“Abortions in South Dakota represent 0.1 per cent of all abortions in the United States.”
It is not hard to see why this is.
For nearly two decades, no doctor in South Dakota has been prepared to perform an abortion, so Planned Parenthood has flown in physicians from Minnesota, or other states, to carry out the procedure.
Katie, the activist, says when things were extremely tense in Sioux Falls, one doctor took to wearing a protective flak jacket, while the clinic’s doors are made of bullet-proof glass.
One of the physicians who has flown in repeatedly from her home in the Minneapolis area is Dr Sarah Traxler, the chief medical officer for Planned Parenthood across a five-state region. She flies in and is met with a security detail at the airport.
Planned Parenthood says Traxler has stopped giving interviews since a leaked draft published by Politico suggested the Supreme Court was ready to overturn Roe, the 1973 ruling that, for two generations, women have relied upon to access to legal medical abortions.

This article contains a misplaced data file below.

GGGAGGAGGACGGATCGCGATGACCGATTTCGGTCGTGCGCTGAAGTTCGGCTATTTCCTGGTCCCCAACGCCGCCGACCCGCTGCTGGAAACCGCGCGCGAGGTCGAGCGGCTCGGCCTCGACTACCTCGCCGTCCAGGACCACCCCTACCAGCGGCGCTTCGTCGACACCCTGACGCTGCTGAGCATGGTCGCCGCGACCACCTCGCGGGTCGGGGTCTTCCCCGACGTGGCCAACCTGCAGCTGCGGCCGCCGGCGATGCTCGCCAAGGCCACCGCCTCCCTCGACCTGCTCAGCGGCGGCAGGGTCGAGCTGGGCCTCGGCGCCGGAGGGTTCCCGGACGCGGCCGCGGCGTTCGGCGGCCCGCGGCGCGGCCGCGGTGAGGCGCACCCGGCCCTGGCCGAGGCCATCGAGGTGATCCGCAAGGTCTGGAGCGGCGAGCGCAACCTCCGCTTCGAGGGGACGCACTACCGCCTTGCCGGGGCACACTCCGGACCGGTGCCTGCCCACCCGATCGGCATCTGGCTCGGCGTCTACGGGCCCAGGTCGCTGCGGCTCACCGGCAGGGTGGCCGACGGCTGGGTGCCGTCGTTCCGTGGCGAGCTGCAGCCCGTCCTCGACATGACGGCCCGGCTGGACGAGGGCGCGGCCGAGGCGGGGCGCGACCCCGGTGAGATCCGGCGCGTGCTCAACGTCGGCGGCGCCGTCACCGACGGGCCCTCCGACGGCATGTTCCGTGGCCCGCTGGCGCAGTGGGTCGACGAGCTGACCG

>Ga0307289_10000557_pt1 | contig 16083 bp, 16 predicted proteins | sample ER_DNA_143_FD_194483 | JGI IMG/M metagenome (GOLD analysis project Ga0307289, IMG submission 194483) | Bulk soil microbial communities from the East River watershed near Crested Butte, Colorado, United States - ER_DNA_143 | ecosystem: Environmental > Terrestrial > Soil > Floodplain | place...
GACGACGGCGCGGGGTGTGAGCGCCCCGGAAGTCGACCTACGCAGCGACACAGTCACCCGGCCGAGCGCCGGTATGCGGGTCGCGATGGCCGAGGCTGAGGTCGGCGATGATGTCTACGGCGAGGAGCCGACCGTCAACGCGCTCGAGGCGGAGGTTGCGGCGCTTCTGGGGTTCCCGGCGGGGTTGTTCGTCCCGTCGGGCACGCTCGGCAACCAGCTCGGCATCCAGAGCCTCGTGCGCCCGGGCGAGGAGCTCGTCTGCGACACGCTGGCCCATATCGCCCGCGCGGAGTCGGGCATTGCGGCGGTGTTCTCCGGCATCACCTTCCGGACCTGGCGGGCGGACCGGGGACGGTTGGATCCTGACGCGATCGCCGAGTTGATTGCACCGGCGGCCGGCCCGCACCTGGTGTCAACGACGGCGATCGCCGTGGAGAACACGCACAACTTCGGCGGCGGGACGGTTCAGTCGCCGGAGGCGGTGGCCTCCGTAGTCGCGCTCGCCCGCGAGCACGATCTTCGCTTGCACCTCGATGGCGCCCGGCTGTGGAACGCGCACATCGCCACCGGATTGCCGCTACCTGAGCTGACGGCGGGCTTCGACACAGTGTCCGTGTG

“We’ve been able to justify this because we’re willing to go to extreme lengths for our patients, because they should have access to this care,” Traxler, 47, recently toldThe Star Tribune, the largest newspaper in Minnesota. “It’s safe, it’s legal, it should be everywhere.”
She said someone had recently asked her if the situation would get this bad.
“I said yes,” she said, explaining she had watched opponents of abortion push back access in other parts of the nation, particularly in the South.
“I think I was sort of anticipating this day.”
Katie, the activist, says that during the pandemic, the situation at the clinic in Sioux Falls often became “crazy”.